England felt that it should be granted to them on the basis that it was the 'home of football' and they would revamp Wembley Stadium, when the reality was that games would still be played in second-rate stadia such as Elland Road and Villa Park (not a patch on those outstanding 20-odd stadia in Korea and Japan built especially for the champioship).
The fact is that the tax-conscious British public would not inject enough money into such a bid and the Games would be a disaster. Besides, your weather is horrific and your dodgy rail service couldn't cope with the stress. A 2012 Olympic bid will be laughed out of the Olympic Committee, just as Manchester was for the 2000 Olympics.
Why does Richard Caborn keep going on about London being the only option? How big is our country? If the IOC members wives want to see Buckingham Palace and go shopping at Harrods, London is only an hours flight away.
Manchester, thanks to the Commonwealth Games, has the basic infrastructure in place, a world-class airport and motorway system. London would have to start from scratch. Manchester has surprised a lot of people this last couple of weeks and I think we should have another shot at the Olympics. Well done M2002.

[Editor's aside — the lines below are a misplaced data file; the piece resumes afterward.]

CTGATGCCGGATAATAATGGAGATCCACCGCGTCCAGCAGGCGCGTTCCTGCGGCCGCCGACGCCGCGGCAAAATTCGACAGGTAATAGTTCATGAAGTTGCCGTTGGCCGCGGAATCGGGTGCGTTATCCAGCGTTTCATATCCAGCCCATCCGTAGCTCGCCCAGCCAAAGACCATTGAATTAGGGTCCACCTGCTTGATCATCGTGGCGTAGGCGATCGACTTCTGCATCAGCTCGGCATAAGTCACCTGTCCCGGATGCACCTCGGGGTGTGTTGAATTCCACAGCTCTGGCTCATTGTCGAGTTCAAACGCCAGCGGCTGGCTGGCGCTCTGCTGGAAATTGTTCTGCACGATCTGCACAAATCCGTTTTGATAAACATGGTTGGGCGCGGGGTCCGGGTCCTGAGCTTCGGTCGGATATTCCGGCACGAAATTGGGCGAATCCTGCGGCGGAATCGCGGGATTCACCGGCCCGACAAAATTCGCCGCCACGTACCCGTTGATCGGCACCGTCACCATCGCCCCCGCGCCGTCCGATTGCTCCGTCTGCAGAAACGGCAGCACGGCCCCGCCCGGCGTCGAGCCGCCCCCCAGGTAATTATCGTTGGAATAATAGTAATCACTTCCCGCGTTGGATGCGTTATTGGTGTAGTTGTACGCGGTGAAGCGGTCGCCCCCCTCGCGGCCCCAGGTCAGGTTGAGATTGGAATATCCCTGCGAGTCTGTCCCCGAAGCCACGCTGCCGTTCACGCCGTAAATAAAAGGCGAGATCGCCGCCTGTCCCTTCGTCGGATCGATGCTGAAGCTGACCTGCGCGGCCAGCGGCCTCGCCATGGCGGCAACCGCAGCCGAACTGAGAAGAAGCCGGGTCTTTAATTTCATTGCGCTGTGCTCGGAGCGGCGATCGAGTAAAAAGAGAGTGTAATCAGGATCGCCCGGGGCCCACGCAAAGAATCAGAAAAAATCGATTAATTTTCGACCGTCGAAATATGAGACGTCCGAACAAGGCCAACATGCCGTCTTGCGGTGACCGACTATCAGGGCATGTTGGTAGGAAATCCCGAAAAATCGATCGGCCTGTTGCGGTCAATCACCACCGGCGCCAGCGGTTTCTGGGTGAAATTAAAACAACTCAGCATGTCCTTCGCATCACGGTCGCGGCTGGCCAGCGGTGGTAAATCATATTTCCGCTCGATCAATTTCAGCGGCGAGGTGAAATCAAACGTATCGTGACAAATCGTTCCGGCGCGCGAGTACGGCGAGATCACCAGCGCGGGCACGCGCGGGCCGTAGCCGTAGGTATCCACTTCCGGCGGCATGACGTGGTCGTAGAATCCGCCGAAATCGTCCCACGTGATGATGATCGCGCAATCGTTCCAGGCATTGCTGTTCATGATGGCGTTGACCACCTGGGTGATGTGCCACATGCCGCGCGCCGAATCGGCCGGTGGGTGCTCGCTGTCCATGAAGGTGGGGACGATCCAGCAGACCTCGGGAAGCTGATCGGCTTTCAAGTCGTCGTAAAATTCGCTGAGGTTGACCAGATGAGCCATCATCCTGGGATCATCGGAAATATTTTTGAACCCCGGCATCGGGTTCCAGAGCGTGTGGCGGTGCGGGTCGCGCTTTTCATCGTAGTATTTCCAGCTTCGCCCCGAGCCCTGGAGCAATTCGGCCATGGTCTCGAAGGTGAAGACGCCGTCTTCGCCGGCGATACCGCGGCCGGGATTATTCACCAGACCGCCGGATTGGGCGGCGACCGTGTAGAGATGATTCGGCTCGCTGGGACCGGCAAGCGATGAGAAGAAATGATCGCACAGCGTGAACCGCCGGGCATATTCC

Congratulations Manchester, you've done us ex-pats proud and shown us anything Sydney can do the UK can do. Whether Manchester or London, we can host an Olympics and it should be a truly UK-wide event.
Manchester has done the UK proud. After the Dome sale, Wembley, and Picketts Lock shambles, it is just great to know that we can stage a proper sporting event. If we are going to bid for the Olympics it would be sad to have them in London as I cannot see the same friendly and warm reception for the athletes as they got in Manchester.